I'm a veterinary assistant in a college town where young clients always decline care. They say they don't have the time or
money. I say students are irresponsible pet owners. What can I do?
—ANIMAL HOUSE MOM
DEAR ANIMAL HOUSE MOM:
First, savor the victory that you're seeing the pet. Second, position yourself as a partner with young owners. That means
when students object to recommendations, don't assume they're saying they won't help their pet. Instead, imagine that they've
just asked you, "How can I afford the recommendations or find the time to comply?" Then you can talk about how to make the
care more cost-effective and efficient for them.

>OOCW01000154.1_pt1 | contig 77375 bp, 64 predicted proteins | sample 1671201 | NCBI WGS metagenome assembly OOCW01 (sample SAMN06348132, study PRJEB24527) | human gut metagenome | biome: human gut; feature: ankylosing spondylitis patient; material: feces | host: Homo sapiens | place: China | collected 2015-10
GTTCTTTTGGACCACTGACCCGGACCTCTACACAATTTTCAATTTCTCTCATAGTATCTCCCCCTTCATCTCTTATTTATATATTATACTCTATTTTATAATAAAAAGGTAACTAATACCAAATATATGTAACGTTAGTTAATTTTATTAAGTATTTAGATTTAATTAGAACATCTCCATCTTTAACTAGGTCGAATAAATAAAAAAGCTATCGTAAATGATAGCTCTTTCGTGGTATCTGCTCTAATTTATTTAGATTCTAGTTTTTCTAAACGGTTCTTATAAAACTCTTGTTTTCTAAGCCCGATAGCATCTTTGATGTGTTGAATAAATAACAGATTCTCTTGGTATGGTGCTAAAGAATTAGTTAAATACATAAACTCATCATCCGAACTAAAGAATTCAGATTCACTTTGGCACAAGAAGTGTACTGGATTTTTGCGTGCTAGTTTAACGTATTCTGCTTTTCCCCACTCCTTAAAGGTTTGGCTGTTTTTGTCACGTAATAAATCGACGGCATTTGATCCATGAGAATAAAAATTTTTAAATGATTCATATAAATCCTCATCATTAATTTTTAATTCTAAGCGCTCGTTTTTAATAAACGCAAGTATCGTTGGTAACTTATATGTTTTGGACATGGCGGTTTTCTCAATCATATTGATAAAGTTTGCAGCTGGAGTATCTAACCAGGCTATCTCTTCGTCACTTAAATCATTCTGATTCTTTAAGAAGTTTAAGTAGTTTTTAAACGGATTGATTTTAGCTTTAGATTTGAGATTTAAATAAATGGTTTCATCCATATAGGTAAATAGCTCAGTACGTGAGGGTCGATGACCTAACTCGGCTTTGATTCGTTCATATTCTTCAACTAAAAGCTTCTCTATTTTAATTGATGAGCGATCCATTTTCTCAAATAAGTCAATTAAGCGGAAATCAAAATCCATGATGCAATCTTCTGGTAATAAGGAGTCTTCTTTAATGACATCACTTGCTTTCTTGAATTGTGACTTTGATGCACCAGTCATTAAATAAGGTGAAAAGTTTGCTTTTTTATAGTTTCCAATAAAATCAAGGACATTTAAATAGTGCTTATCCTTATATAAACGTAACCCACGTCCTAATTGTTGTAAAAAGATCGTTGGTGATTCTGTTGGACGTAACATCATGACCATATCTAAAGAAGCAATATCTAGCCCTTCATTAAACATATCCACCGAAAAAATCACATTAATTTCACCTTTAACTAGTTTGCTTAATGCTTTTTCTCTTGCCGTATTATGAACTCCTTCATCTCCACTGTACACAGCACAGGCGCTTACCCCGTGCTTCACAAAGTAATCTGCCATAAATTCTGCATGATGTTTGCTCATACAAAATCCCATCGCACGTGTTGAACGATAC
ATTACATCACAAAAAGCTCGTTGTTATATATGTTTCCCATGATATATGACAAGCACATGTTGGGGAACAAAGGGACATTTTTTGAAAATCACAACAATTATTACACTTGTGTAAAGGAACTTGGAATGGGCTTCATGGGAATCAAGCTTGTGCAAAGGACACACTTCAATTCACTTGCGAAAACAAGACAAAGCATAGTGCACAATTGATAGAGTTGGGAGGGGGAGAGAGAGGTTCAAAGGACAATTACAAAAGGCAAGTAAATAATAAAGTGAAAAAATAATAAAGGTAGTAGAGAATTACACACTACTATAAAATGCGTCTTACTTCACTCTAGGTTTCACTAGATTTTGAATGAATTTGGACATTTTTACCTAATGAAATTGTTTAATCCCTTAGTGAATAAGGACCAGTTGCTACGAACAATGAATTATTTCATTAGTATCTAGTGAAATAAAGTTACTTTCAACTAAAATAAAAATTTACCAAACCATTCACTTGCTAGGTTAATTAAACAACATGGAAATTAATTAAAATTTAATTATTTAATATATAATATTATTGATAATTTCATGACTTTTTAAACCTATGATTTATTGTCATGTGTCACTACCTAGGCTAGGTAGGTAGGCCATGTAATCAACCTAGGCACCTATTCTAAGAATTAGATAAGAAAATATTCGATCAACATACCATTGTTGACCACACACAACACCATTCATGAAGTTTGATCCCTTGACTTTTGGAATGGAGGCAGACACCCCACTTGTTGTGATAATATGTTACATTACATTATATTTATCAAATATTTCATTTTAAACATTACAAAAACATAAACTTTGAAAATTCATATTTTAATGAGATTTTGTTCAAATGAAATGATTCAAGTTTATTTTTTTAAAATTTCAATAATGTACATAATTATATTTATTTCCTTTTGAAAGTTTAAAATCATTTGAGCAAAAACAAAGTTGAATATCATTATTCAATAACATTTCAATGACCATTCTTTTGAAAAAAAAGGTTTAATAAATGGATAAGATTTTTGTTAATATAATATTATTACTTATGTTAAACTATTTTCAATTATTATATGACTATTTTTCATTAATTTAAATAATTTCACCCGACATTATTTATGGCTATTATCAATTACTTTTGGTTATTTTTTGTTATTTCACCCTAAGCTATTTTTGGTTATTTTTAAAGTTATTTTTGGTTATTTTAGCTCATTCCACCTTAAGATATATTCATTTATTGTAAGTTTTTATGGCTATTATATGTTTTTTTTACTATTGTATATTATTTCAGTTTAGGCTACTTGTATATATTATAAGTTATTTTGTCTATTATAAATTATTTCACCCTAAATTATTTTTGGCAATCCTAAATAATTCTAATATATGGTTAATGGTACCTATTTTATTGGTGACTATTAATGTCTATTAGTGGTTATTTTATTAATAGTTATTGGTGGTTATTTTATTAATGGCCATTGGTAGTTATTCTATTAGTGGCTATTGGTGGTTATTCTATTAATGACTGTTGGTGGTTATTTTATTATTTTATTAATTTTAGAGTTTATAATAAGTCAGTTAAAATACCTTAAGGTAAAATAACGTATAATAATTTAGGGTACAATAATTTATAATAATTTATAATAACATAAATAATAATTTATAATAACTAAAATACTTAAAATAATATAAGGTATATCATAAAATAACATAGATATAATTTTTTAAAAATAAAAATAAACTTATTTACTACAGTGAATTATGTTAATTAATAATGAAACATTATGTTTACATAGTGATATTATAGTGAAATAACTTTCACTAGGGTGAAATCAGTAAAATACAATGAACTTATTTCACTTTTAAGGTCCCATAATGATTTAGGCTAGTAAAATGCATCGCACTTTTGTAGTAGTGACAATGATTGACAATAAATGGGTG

Do this by explaining pet insurance or payment plans. Many students may be struggling to pay tuition and can't afford a year's
supply of heartworm preventive today. Discuss the possibility of splitting preventives packages into smaller doses. Maybe
a heavy class load has left them with an odd schedule. Let students know about drop-off and pick-up options that may work
better with their available hours.
Finally, if students still turn down recommendations, don't try to make them feel bad about their choices. In general, clients
need to hear a message six to eight times for it to register. So make students feel good about what they're doing for their
pets and know that each time you talk to them, you're one step closer to helping their pets. live longer and healthier lives.